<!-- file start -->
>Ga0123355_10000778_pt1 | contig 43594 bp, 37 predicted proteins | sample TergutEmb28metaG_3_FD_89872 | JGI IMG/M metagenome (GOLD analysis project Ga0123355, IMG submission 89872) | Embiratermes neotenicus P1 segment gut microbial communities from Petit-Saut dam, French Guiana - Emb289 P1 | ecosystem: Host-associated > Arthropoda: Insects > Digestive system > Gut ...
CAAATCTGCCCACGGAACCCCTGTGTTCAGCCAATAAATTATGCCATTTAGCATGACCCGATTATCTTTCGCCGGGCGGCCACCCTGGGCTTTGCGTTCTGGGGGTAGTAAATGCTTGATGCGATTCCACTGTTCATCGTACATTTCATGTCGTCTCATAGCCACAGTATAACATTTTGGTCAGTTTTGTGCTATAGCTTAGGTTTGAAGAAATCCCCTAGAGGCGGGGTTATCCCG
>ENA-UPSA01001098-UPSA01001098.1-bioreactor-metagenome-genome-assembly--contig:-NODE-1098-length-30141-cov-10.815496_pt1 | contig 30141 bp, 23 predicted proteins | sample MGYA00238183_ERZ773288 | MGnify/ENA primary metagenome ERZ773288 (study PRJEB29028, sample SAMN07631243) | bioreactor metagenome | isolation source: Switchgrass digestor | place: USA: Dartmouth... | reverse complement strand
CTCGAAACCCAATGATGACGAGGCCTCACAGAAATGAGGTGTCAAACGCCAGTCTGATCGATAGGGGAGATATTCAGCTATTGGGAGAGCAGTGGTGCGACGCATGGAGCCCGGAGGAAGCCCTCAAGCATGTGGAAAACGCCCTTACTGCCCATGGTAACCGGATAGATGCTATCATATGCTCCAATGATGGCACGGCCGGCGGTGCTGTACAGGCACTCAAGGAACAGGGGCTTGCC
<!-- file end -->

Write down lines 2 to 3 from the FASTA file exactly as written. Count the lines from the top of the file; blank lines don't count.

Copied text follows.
CAAATCTGCCCACGGAACCCCTGTGTTCAGCCAATAAATTATGCCATTTAGCATGACCCGATTATCTTTCGCCGGGCGGCCACCCTGGGCTTTGCGTTCTGGGGGTAGTAAATGCTTGATGCGATTCCACTGTTCATCGTACATTTCATGTCGTCTCATAGCCACAGTATAACATTTTGGTCAGTTTTGTGCTATAGCTTAGGTTTGAAGAAATCCCCTAGAGGCGGGGTTATCCCG
>ENA-UPSA01001098-UPSA01001098.1-bioreactor-metagenome-genome-assembly--contig:-NODE-1098-length-30141-cov-10.815496_pt1 | contig 30141 bp, 23 predicted proteins | sample MGYA00238183_ERZ773288 | MGnify/ENA primary metagenome ERZ773288 (study PRJEB29028, sample SAMN07631243) | bioreactor metagenome | isolation source: Switchgrass digestor | place: USA: Dartmouth... | reverse complement strand